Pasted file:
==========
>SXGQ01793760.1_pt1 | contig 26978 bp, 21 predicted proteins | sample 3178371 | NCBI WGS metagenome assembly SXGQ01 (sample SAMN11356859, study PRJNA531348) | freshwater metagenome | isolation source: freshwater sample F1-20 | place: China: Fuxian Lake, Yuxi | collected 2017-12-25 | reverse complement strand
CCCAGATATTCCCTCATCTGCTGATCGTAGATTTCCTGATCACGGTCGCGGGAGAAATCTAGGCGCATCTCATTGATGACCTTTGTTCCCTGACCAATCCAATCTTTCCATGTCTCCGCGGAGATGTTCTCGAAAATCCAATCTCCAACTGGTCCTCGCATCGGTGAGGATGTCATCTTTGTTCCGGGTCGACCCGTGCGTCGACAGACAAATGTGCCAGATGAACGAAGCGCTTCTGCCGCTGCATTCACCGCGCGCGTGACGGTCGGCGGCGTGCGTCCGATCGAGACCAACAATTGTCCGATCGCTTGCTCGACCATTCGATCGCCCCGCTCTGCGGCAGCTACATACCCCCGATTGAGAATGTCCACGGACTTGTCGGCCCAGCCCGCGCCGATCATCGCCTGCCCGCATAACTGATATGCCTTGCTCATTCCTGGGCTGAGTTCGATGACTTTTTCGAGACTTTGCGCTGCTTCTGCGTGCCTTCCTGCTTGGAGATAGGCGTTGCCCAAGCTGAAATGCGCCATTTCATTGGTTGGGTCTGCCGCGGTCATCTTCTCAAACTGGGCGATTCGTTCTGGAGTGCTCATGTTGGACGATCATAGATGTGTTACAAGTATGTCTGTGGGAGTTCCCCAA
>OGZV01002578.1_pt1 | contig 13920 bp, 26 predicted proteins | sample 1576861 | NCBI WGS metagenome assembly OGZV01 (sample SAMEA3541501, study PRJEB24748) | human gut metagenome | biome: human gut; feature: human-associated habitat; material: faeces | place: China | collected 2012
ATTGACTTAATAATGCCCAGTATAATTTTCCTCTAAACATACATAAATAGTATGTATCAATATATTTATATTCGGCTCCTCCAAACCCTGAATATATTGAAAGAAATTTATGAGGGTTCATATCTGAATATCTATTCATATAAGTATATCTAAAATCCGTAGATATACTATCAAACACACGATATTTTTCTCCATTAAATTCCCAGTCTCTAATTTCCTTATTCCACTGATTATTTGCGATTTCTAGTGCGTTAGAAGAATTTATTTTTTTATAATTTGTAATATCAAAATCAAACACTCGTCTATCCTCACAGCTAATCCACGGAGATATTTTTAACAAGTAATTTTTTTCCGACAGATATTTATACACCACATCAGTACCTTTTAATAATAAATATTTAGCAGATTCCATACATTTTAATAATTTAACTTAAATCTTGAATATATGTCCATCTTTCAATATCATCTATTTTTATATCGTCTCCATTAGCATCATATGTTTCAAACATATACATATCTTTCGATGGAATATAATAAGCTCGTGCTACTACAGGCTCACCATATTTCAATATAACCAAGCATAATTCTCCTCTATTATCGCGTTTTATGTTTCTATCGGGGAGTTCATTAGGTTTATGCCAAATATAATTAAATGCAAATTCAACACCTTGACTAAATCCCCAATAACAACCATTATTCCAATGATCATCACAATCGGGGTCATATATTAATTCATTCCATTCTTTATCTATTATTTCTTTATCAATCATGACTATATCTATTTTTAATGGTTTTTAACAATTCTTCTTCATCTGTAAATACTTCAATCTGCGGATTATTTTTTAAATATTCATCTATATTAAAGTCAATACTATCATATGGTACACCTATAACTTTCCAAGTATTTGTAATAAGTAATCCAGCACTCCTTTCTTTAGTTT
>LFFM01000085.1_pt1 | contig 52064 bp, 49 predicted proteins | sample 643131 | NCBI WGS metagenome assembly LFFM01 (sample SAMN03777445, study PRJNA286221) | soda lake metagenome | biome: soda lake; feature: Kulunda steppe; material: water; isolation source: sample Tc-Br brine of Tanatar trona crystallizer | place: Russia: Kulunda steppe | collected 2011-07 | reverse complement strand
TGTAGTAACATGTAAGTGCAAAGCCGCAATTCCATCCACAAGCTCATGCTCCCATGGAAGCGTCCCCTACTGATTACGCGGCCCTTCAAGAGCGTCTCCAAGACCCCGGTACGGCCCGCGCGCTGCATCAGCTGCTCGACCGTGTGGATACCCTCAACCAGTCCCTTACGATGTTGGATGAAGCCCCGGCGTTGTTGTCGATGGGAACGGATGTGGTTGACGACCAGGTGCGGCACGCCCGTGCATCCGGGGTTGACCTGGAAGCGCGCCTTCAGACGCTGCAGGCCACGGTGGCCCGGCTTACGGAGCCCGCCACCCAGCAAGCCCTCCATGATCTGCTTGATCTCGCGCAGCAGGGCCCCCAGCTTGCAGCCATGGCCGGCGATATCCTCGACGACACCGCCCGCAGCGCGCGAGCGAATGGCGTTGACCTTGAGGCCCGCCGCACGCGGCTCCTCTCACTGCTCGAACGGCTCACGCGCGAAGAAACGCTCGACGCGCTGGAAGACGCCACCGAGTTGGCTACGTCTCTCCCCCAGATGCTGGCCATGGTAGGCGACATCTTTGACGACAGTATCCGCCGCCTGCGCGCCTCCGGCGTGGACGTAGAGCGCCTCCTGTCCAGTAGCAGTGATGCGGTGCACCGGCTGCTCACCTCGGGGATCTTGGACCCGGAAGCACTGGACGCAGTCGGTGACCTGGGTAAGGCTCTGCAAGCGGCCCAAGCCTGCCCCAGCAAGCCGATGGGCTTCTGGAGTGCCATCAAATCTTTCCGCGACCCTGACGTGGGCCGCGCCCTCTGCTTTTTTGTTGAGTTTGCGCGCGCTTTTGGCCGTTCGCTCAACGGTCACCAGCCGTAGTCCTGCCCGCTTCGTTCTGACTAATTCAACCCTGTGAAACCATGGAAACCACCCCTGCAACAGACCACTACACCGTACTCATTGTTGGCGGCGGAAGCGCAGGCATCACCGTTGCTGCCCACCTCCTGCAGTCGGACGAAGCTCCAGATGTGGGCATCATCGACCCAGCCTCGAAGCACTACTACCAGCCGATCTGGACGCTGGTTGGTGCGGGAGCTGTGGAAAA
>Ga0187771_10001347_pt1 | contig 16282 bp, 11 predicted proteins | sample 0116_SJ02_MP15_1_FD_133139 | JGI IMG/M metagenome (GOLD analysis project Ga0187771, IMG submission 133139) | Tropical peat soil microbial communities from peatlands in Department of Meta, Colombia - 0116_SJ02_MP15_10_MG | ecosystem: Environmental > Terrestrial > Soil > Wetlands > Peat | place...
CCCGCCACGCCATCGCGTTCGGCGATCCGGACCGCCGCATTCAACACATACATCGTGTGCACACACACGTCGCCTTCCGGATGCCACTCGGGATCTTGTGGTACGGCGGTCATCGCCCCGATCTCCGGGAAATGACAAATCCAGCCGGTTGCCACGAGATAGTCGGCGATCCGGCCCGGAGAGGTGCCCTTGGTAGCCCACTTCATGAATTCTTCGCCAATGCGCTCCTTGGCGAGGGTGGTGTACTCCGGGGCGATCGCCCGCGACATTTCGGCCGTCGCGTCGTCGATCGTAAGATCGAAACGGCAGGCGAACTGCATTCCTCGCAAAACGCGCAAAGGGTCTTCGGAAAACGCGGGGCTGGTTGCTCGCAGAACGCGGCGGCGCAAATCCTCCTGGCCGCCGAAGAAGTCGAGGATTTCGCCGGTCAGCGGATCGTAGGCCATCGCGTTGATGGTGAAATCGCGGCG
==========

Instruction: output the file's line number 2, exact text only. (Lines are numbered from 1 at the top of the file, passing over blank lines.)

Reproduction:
CCCAGATATTCCCTCATCTGCTGATCGTAGATTTCCTGATCACGGTCGCGGGAGAAATCTAGGCGCATCTCATTGATGACCTTTGTTCCCTGACCAATCCAATCTTTCCATGTCTCCGCGGAGATGTTCTCGAAAATCCAATCTCCAACTGGTCCTCGCATCGGTGAGGATGTCATCTTTGTTCCGGGTCGACCCGTGCGTCGACAGACAAATGTGCCAGATGAACGAAGCGCTTCTGCCGCTGCATTCACCGCGCGCGTGACGGTCGGCGGCGTGCGTCCGATCGAGACCAACAATTGTCCGATCGCTTGCTCGACCATTCGATCGCCCCGCTCTGCGGCAGCTACATACCCCCGATTGAGAATGTCCACGGACTTGTCGGCCCAGCCCGCGCCGATCATCGCCTGCCCGCATAACTGATATGCCTTGCTCATTCCTGGGCTGAGTTCGATGACTTTTTCGAGACTTTGCGCTGCTTCTGCGTGCCTTCCTGCTTGGAGATAGGCGTTGCCCAAGCTGAAATGCGCCATTTCATTGGTTGGGTCTGCCGCGGTCATCTTCTCAAACTGGGCGATTCGTTCTGGAGTGCTCATGTTGGACGATCATAGATGTGTTACAAGTATGTCTGTGGGAGTTCCCCAA